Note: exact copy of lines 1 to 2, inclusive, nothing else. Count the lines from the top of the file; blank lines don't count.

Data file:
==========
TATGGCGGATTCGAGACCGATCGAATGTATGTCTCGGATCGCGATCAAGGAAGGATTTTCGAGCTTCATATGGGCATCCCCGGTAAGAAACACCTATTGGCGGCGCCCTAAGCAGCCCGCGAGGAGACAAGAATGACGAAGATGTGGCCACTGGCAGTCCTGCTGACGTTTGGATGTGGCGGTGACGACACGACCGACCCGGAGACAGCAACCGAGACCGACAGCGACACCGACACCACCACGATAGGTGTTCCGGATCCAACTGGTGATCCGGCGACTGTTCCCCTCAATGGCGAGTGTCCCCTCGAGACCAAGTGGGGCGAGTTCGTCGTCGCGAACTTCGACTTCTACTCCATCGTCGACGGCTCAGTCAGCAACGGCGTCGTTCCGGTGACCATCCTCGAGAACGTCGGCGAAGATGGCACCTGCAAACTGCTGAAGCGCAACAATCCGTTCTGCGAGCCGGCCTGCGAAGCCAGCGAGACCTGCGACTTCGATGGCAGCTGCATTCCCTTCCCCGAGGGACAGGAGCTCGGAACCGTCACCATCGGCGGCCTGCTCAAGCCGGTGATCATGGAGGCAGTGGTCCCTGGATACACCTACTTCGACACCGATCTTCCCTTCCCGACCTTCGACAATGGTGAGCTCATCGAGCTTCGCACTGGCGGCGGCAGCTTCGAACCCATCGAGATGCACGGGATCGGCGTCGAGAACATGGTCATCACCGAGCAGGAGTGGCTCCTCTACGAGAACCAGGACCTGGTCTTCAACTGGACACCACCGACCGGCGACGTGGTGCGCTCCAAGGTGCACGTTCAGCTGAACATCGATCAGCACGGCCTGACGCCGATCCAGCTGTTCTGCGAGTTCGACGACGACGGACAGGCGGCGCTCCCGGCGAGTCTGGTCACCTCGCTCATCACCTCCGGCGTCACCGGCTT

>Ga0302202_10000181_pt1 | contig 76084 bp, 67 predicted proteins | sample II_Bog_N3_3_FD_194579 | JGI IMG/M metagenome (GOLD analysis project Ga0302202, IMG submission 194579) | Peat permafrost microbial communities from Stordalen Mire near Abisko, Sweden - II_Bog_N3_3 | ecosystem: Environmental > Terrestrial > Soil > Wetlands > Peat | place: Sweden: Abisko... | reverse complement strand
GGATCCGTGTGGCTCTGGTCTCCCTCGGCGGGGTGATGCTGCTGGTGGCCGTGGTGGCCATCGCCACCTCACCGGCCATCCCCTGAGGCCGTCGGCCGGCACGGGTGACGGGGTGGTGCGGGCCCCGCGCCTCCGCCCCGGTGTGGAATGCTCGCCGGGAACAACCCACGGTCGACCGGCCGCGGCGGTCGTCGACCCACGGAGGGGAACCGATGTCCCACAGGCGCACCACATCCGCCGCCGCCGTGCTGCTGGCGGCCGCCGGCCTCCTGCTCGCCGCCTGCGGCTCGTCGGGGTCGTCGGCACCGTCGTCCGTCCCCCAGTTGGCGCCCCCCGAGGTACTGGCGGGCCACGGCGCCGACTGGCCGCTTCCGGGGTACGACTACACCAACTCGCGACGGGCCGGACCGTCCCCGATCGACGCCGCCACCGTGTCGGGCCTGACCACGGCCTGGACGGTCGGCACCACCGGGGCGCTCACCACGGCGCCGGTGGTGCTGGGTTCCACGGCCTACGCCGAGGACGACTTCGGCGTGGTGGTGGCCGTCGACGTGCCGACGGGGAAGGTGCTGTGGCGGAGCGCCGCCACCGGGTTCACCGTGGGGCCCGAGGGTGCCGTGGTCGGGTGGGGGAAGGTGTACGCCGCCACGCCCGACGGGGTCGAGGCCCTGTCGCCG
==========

TATGGCGGATTCGAGACCGATCGAATGTATGTCTCGGATCGCGATCAAGGAAGGATTTTCGAGCTTCATATGGGCATCCCCGGTAAGAAACACCTATTGGCGGCGCCCTAAGCAGCCCGCGAGGAGACAAGAATGACGAAGATGTGGCCACTGGCAGTCCTGCTGACGTTTGGATGTGGCGGTGACGACACGACCGACCCGGAGACAGCAACCGAGACCGACAGCGACACCGACACCACCACGATAGGTGTTCCGGATCCAACTGGTGATCCGGCGACTGTTCCCCTCAATGGCGAGTGTCCCCTCGAGACCAAGTGGGGCGAGTTCGTCGTCGCGAACTTCGACTTCTACTCCATCGTCGACGGCTCAGTCAGCAACGGCGTCGTTCCGGTGACCATCCTCGAGAACGTCGGCGAAGATGGCACCTGCAAACTGCTGAAGCGCAACAATCCGTTCTGCGAGCCGGCCTGCGAAGCCAGCGAGACCTGCGACTTCGATGGCAGCTGCATTCCCTTCCCCGAGGGACAGGAGCTCGGAACCGTCACCATCGGCGGCCTGCTCAAGCCGGTGATCATGGAGGCAGTGGTCCCTGGATACACCTACTTCGACACCGATCTTCCCTTCCCGACCTTCGACAATGGTGAGCTCATCGAGCTTCGCACTGGCGGCGGCAGCTTCGAACCCATCGAGATGCACGGGATCGGCGTCGAGAACATGGTCATCACCGAGCAGGAGTGGCTCCTCTACGAGAACCAGGACCTGGTCTTCAACTGGACACCACCGACCGGCGACGTGGTGCGCTCCAAGGTGCACGTTCAGCTGAACATCGATCAGCACGGCCTGACGCCGATCCAGCTGTTCTGCGAGTTCGACGACGACGGACAGGCGGCGCTCCCGGCGAGTCTGGTCACCTCGCTCATCACCTCCGGCGTCACCGGCTT

>Ga0302202_10000181_pt1 | contig 76084 bp, 67 predicted proteins | sample II_Bog_N3_3_FD_194579 | JGI IMG/M metagenome (GOLD analysis project Ga0302202, IMG submission 194579) | Peat permafrost microbial communities from Stordalen Mire near Abisko, Sweden - II_Bog_N3_3 | ecosystem: Environmental > Terrestrial > Soil > Wetlands > Peat | place: Sweden: Abisko... | reverse complement strand